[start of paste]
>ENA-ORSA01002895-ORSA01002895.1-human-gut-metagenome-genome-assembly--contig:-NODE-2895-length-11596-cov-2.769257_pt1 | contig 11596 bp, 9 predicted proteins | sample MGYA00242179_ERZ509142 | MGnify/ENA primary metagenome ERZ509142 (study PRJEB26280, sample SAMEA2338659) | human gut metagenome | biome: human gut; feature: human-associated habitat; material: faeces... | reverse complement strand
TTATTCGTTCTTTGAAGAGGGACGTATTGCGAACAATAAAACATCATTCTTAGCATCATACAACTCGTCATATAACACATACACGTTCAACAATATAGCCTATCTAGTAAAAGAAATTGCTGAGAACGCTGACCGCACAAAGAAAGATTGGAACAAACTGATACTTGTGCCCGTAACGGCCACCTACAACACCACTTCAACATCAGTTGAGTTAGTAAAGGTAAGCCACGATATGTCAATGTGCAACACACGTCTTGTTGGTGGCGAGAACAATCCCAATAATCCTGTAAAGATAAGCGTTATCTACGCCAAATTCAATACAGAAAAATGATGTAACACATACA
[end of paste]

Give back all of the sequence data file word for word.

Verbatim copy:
>ENA-ORSA01002895-ORSA01002895.1-human-gut-metagenome-genome-assembly--contig:-NODE-2895-length-11596-cov-2.769257_pt1 | contig 11596 bp, 9 predicted proteins | sample MGYA00242179_ERZ509142 | MGnify/ENA primary metagenome ERZ509142 (study PRJEB26280, sample SAMEA2338659) | human gut metagenome | biome: human gut; feature: human-associated habitat; material: faeces... | reverse complement strand
TTATTCGTTCTTTGAAGAGGGACGTATTGCGAACAATAAAACATCATTCTTAGCATCATACAACTCGTCATATAACACATACACGTTCAACAATATAGCCTATCTAGTAAAAGAAATTGCTGAGAACGCTGACCGCACAAAGAAAGATTGGAACAAACTGATACTTGTGCCCGTAACGGCCACCTACAACACCACTTCAACATCAGTTGAGTTAGTAAAGGTAAGCCACGATATGTCAATGTGCAACACACGTCTTGTTGGTGGCGAGAACAATCCCAATAATCCTGTAAAGATAAGCGTTATCTACGCCAAATTCAATACAGAAAAATGATGTAACACATACA